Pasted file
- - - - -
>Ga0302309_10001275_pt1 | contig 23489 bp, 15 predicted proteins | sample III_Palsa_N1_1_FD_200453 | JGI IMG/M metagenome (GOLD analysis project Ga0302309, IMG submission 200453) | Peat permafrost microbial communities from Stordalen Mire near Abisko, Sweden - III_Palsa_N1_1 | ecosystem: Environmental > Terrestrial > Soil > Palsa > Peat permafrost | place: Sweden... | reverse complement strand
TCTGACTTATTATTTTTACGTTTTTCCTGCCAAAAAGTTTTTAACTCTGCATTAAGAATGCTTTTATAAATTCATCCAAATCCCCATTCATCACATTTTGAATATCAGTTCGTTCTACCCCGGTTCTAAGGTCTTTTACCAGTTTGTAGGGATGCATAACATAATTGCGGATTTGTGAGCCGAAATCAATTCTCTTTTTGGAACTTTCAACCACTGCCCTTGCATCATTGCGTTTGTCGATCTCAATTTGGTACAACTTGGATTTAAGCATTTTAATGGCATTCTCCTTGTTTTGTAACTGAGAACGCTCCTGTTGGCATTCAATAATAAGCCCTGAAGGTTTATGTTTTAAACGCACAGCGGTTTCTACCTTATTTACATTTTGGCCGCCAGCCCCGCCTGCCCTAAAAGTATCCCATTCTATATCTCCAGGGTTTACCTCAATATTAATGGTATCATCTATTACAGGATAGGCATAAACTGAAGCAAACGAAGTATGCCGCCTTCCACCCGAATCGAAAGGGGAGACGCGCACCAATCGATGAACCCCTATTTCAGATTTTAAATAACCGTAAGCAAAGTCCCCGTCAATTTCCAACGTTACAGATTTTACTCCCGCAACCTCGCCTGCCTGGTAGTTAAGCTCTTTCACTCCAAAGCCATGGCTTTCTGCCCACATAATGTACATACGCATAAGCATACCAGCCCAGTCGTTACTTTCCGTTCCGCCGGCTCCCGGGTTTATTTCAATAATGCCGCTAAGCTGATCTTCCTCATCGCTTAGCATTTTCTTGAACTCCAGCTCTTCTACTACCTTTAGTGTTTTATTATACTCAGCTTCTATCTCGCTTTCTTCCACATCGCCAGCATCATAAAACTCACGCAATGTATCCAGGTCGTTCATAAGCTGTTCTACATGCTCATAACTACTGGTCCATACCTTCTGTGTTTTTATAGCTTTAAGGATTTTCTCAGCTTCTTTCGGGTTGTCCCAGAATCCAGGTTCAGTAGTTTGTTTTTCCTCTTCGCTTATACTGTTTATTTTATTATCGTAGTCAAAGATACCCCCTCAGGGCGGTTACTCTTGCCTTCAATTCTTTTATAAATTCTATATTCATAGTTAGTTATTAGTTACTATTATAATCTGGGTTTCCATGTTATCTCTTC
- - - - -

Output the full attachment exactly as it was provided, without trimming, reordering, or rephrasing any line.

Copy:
>Ga0302309_10001275_pt1 | contig 23489 bp, 15 predicted proteins | sample III_Palsa_N1_1_FD_200453 | JGI IMG/M metagenome (GOLD analysis project Ga0302309, IMG submission 200453) | Peat permafrost microbial communities from Stordalen Mire near Abisko, Sweden - III_Palsa_N1_1 | ecosystem: Environmental > Terrestrial > Soil > Palsa > Peat permafrost | place: Sweden... | reverse complement strand
TCTGACTTATTATTTTTACGTTTTTCCTGCCAAAAAGTTTTTAACTCTGCATTAAGAATGCTTTTATAAATTCATCCAAATCCCCATTCATCACATTTTGAATATCAGTTCGTTCTACCCCGGTTCTAAGGTCTTTTACCAGTTTGTAGGGATGCATAACATAATTGCGGATTTGTGAGCCGAAATCAATTCTCTTTTTGGAACTTTCAACCACTGCCCTTGCATCATTGCGTTTGTCGATCTCAATTTGGTACAACTTGGATTTAAGCATTTTAATGGCATTCTCCTTGTTTTGTAACTGAGAACGCTCCTGTTGGCATTCAATAATAAGCCCTGAAGGTTTATGTTTTAAACGCACAGCGGTTTCTACCTTATTTACATTTTGGCCGCCAGCCCCGCCTGCCCTAAAAGTATCCCATTCTATATCTCCAGGGTTTACCTCAATATTAATGGTATCATCTATTACAGGATAGGCATAAACTGAAGCAAACGAAGTATGCCGCCTTCCACCCGAATCGAAAGGGGAGACGCGCACCAATCGATGAACCCCTATTTCAGATTTTAAATAACCGTAAGCAAAGTCCCCGTCAATTTCCAACGTTACAGATTTTACTCCCGCAACCTCGCCTGCCTGGTAGTTAAGCTCTTTCACTCCAAAGCCATGGCTTTCTGCCCACATAATGTACATACGCATAAGCATACCAGCCCAGTCGTTACTTTCCGTTCCGCCGGCTCCCGGGTTTATTTCAATAATGCCGCTAAGCTGATCTTCCTCATCGCTTAGCATTTTCTTGAACTCCAGCTCTTCTACTACCTTTAGTGTTTTATTATACTCAGCTTCTATCTCGCTTTCTTCCACATCGCCAGCATCATAAAACTCACGCAATGTATCCAGGTCGTTCATAAGCTGTTCTACATGCTCATAACTACTGGTCCATACCTTCTGTGTTTTTATAGCTTTAAGGATTTTCTCAGCTTCTTTCGGGTTGTCCCAGAATCCAGGTTCAGTAGTTTGTTTTTCCTCTTCGCTTATACTGTTTATTTTATTATCGTAGTCAAAGATACCCCCTCAGGGCGGTTACTCTTGCCTTCAATTCTTTTATAAATTCTATATTCATAGTTAGTTATTAGTTACTATTATAATCTGGGTTTCCATGTTATCTCTTC